How To Fix Resonances in Music
Mixing is all about shaping audio frequencies. The goal is to blend all the frequencies together and make them sound their best.
Resonant frequencies are the aural poisons that lurk inside your mix. They cloud your mix with unwanted, unmanageable frequencies, steal your precious headroom, and more — and they render your project unpleasant to listen to.
So, what are resonant frequencies, and what can you do about them?
In this article, we’re going to cover everything you need to know to vanquish unwanted resonant frequencies once and for all, and as a result, create cleaner-sounding mixes.
What is Resonance?
Before we discuss how to solve problems related to acoustic resonance, we should first explain what resonance is.
The book Fundamentals of Physics describes resonance as "the phenomenon of increased amplitude that occurs when the frequency of a periodically applied force is equal or close to a natural frequency of the system on which it acts."
In other words, resonance occurs when a created frequency interacts with the natural frequency of your room, playback system, or something within your mix itself. You'll generally perceive this as an out-of-control vibration, such as feedback, or a buildup of a specific frequency or set of frequencies.
If your room or playback system are the cause of the unwanted resonances, you'll need to solve those problems physically with proper sonic isolation and acoustic treatment. However, if the issue is contained within your mix, you'll need to perform some surgical correction.
Common Types of Resonances
Low-frequency Resonance (Hum)
If you can hear an unpleasant hum-like sound in the lower end of your track's frequency spectrum, this is caused by low-frequency resonance. This type of hum is a true headroom killer, and it will lend a weak, quiet quality to your mix, regardless of what volume you play it back at.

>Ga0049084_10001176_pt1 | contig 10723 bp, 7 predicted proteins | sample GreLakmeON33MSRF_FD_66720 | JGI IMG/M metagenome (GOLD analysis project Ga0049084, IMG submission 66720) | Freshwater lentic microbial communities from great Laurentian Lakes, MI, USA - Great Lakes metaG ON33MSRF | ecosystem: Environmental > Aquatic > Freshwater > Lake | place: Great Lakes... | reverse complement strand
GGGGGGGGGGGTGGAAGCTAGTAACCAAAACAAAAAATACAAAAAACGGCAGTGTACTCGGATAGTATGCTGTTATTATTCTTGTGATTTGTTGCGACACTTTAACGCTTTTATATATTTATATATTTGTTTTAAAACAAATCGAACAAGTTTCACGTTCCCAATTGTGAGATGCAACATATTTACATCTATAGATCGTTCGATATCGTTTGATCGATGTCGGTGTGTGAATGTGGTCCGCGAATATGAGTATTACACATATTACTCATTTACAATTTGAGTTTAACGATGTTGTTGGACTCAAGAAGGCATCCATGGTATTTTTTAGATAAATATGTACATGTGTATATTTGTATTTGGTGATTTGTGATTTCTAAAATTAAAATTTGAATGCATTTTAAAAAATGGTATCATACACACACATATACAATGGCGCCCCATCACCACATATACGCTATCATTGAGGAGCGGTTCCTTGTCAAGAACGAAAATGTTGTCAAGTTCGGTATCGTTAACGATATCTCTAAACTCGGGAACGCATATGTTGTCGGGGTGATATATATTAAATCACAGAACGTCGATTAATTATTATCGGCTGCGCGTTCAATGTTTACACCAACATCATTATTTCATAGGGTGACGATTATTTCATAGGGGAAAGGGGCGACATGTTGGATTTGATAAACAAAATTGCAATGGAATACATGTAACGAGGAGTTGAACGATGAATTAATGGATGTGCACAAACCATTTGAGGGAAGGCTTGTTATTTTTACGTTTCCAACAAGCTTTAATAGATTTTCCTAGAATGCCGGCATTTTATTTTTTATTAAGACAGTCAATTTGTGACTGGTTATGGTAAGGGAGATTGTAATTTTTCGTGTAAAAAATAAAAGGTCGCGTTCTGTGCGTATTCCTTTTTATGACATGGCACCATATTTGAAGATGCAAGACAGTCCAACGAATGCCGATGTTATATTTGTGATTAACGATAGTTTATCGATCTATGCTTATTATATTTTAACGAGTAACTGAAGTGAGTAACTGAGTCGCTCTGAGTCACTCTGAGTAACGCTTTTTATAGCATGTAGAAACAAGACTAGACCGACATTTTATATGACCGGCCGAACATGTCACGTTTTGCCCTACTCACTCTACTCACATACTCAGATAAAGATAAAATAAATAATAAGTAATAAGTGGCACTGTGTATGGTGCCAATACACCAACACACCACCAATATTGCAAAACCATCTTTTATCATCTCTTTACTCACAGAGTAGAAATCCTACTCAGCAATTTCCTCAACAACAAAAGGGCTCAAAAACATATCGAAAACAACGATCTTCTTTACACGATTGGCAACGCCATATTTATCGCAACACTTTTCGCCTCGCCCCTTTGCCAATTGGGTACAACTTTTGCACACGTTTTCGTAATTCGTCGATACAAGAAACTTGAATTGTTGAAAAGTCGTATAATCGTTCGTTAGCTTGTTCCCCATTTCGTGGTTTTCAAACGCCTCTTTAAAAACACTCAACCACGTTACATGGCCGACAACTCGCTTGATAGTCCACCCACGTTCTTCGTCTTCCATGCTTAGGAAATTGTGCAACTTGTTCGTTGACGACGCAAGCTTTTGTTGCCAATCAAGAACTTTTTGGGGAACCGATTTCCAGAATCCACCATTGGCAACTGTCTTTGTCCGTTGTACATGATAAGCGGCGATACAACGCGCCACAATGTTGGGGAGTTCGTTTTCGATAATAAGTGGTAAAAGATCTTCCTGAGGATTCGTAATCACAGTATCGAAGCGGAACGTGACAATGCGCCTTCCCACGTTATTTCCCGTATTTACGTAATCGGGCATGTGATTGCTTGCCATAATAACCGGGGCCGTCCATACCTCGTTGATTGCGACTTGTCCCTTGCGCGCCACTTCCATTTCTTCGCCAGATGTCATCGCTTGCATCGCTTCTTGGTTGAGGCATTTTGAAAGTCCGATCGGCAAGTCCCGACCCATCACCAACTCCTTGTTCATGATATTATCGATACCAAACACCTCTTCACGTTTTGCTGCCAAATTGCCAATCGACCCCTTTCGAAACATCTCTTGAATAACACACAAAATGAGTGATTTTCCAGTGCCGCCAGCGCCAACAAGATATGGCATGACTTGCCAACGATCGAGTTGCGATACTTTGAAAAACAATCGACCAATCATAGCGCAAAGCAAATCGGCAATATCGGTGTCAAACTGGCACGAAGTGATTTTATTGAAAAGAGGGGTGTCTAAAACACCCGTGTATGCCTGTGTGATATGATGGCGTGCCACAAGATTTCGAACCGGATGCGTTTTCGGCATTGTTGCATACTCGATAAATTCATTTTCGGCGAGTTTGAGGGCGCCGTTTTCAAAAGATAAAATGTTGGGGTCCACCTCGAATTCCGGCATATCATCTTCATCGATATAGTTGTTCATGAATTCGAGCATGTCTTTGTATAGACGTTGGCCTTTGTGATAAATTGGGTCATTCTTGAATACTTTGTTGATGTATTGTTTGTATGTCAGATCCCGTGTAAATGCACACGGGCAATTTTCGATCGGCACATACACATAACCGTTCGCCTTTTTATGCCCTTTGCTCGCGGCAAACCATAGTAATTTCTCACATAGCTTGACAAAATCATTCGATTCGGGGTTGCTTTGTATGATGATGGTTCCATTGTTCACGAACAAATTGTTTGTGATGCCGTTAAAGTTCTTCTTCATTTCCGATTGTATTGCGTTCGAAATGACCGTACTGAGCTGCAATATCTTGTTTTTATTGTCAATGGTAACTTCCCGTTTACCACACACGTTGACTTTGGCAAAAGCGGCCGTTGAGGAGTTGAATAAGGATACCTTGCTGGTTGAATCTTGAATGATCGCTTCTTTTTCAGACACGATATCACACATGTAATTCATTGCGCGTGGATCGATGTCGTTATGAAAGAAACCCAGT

Worse yet, when you increase the gain, the hum gets even louder! If you want a loud, punchy mix, it's essential that you take care of low-frequency resonances.
High-frequency Resonance (Notch Frequencies)
Notch frequencies cause high-frequency resonance in the 10kHz to 15kHz range. If your tracks produce harsh, ringing artifacts, this is likely why.
High-frequency resonance will cause near-immediate listening fatigue, and it will make your mix very unpleasant to listen to.
Why Do Resonances Affect Your Mix?
If your audio contains undesirable resonances — and it most likely does — you'll have a difficult time achieving an accurate mix. You might as well be monitoring with a couple of tin cans.
Remember, if you can't hear it; you can't mix it.
What's more, unwanted resonances can result in an ear-splitting or muffled sound, with harsh or buried upper mids and lows that push a subwoofer painfully past its limits.
On top of that, these runaway frequencies can wreck the dynamics of the affected track, and they can mask other elements in your mix, which throws your entire project off kilter.
Removing annoying resonances from your tracks is a guaranteed way to yield a clearer, more accurate mix that's much more pleasant to listen to and much easier for a mastering engineer to work with.
How to Get Rid of Resonances (The Hard Way)
The first step in removing unwanted resonances is to identify them.
Begin by instantiating a dynamic EQ plug-in in a track and creating a large (+15dB or more) EQ boost with a narrow Q bandwidth.
Solo the affected track. Then, while your mix is playing, sweep around the frequency spectrum and listen for any annoying droning or ringing frequencies that seem to be dominating the sonic spectrum.
When you locate a resonant frequency, place a frequency band on that spot. After that, lower the gain on the frequency band — -3dB is a good starting point, but use your ears.